(CNN) -- Call them the new hardcovers -- without the covers.
Buoyed by a surge from two of the world's biggest booksellers and the debut of a "magical" new device from Apple, electronic books have begun staking a serious claim among readers.
Online bookseller Amazon said it's now selling significantly more electronic books for its Kindle reader than it does hardcover books, and that the gap keeps growing.
CEO Jeff Bezos credited last month's drop in price on the Kindle -- a move that came the same day as a similar drop on rival Barnes & Nobles' Nook -- for at least part of the surge.
"We've reached a tipping point with the new price of Kindle: The growth rate of Kindle device unit sales has tripled since we lowered the price from $259 to $189," Bezos said Monday.
Over the past three months, Amazon sold 143 Kindle e-books in the United States for every 100 hardcovers, Bezos said. In the last month, the difference was even bigger: 180 Kindle titles for every 100 hardbacks. Sales of e-books still trail far behind those of paperbacks, however.
The news comes amid a major rise in electronic book sales spurred, in part, by Nook and Kindle prices dropping and in part by the release of Apple's iPad, which has been promoted in part as an electronic reader.
Last week, the American Association of Publishers reported that sales of e-books in May were up nearly 162 percent and that, for the first five months of 2010, e-book sales were up 207 percent over last year.
E-books made up about 8.5 percent of all book sales, according to the report, up from less than 3 percent for the same time period last year.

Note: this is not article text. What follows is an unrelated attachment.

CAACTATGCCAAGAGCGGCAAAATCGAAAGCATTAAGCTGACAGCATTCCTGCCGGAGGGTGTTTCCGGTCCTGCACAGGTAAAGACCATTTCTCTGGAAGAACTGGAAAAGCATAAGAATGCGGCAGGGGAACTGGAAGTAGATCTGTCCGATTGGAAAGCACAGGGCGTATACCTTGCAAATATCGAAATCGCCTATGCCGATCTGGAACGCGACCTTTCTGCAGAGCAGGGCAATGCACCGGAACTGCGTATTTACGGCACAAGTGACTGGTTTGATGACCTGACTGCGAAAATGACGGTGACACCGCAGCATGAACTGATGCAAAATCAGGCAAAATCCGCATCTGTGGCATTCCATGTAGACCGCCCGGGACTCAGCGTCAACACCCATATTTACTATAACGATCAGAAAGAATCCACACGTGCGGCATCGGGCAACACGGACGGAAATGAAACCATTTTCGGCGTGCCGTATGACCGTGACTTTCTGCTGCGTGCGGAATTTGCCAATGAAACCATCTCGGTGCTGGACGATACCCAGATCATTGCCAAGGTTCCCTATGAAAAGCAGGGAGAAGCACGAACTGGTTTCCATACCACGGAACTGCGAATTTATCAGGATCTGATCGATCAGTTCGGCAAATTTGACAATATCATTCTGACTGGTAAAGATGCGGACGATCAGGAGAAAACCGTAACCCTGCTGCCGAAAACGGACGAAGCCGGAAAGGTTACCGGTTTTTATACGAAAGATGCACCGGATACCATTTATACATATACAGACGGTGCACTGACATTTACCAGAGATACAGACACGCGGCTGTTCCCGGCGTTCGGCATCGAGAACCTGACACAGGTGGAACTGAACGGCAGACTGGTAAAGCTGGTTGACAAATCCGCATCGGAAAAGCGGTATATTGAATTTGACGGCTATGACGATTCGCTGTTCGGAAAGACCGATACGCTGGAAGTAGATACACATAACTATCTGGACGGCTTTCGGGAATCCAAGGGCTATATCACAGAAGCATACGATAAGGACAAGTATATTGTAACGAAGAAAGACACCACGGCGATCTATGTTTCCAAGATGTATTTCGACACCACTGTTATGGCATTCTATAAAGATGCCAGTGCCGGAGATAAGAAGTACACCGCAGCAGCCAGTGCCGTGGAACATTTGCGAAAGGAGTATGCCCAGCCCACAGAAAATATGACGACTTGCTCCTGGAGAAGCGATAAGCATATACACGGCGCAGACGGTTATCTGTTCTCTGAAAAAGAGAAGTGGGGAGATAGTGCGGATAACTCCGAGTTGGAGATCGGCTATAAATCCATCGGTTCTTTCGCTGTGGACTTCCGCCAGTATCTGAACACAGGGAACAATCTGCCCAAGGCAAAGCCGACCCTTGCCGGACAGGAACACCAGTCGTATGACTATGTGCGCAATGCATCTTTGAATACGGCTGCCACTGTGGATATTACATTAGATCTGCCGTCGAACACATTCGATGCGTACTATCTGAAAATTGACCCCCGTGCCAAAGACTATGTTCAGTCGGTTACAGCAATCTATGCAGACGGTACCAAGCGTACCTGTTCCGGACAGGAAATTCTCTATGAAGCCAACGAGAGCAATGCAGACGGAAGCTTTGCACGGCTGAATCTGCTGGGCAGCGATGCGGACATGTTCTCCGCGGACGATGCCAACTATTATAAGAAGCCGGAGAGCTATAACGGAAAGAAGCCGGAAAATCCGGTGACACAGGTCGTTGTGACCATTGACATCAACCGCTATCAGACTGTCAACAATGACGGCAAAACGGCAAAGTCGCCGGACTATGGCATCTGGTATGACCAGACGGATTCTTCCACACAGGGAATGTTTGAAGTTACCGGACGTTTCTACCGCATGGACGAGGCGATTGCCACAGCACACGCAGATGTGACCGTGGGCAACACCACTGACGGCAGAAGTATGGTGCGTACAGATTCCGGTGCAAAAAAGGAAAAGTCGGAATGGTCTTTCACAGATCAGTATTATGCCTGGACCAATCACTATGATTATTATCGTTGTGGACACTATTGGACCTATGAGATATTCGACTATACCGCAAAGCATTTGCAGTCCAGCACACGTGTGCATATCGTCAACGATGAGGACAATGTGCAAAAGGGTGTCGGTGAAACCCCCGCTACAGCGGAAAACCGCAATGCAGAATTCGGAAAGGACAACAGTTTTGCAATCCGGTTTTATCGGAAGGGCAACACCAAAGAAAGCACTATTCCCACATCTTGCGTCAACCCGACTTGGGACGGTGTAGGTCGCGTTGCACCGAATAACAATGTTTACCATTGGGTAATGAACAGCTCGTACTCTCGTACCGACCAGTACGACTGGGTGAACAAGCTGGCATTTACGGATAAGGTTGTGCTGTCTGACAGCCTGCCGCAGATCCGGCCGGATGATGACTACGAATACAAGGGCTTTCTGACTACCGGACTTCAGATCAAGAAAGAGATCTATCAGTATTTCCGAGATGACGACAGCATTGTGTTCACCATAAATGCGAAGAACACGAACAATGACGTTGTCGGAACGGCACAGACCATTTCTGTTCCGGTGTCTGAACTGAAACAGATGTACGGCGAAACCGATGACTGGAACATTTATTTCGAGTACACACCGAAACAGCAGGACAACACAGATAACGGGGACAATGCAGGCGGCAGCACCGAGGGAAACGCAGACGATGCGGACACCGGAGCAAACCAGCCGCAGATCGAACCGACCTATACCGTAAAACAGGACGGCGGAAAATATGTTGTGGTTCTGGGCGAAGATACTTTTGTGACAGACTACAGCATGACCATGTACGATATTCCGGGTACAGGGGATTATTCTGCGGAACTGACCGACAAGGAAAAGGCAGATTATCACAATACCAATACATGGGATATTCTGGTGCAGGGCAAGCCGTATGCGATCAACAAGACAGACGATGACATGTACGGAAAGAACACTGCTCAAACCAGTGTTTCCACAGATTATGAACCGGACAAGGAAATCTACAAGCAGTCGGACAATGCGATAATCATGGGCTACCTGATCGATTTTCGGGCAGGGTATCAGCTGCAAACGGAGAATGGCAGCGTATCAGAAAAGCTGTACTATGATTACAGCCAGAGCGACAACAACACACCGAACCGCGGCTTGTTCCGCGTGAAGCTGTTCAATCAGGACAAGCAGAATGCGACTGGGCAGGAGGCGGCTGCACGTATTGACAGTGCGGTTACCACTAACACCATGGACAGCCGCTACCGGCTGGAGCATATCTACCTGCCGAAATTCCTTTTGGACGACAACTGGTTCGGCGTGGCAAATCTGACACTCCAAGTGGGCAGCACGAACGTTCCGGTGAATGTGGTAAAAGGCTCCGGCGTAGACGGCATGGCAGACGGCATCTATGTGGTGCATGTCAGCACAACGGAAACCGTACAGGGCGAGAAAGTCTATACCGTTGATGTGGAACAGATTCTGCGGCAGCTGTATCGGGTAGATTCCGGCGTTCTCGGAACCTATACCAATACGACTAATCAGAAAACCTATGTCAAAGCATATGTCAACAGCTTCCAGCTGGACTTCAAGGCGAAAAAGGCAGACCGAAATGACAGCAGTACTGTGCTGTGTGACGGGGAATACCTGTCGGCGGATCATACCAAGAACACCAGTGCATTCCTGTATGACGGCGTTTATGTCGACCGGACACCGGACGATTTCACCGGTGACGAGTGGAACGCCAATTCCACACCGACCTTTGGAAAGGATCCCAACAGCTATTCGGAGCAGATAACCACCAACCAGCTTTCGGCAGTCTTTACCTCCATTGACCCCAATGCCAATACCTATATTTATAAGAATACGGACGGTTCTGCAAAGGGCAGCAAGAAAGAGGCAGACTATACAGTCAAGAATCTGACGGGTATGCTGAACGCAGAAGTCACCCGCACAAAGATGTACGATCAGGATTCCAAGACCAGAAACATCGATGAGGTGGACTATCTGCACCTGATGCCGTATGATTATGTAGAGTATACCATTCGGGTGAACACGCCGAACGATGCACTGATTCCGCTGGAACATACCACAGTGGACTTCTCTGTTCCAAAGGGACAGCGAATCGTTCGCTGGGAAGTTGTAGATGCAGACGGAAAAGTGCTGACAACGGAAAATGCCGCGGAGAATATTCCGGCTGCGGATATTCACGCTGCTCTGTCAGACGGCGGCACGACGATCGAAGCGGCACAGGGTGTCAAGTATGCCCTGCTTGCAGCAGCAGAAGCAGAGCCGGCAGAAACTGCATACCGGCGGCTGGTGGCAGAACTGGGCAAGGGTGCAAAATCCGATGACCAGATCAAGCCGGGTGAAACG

So, does the news ring the death knell for those hefty tomes that bibliophiles have clutched for centuries? Not just yet.
Overall, adult hardcovers earned about $138 million in May, compared to $29 million for e-books. (It's worth noting that part of that difference is due to hardcover books being significantly more expensive than electronic versions).
But experts say that Amazon's shift could be a peek into the future.
"This was a day that was going to come, a day that had to come," Mike Shatzkin, CEO of publishing-advice firm Idea Logical Company, told the New York Times.
Shatzkin predicted that, in less than a decade, fewer that 25 percent of book sales will be print versions.
Bezos called the Amazon announcement "astonishing," particularly considering that the company has been selling print books for 15 years and Kindle electronic books for less than three.
Also significant is that the news comes just months after pundits predicted that the iPad could put e-readers like the Kindle and Nook out of business.
The iPad went on sale in April and had sold 3 million units by last month. More than 1.5 million books have been bought for the device from Apple's online bookstore.
News from Barnes & Noble suggest similar growth patterns. E-book sales increased even as in-store sales remained stagnant, according to the company's earnings report last month.
"The explosive growth of digital books has created the most compelling opportunity in Barnes & Noble's history," said Leonard Riggio, chairman of Barnes & Noble, Inc.
Some tech observers on Tuesday trumpeted the news as a sign that mobile gadgets must now be taken seriously as an option for mainstream bookworms.
Readers "apparently aren't as attached to dead tree books as some e-book critics thought," said writer Jacqui Cheng on technology blog ArsTechnica.
"Paperbacks are surely still selling at sky-high rates, but the appeal of having a 'stack' of books crammed into one, slim device is certainly winning over customers."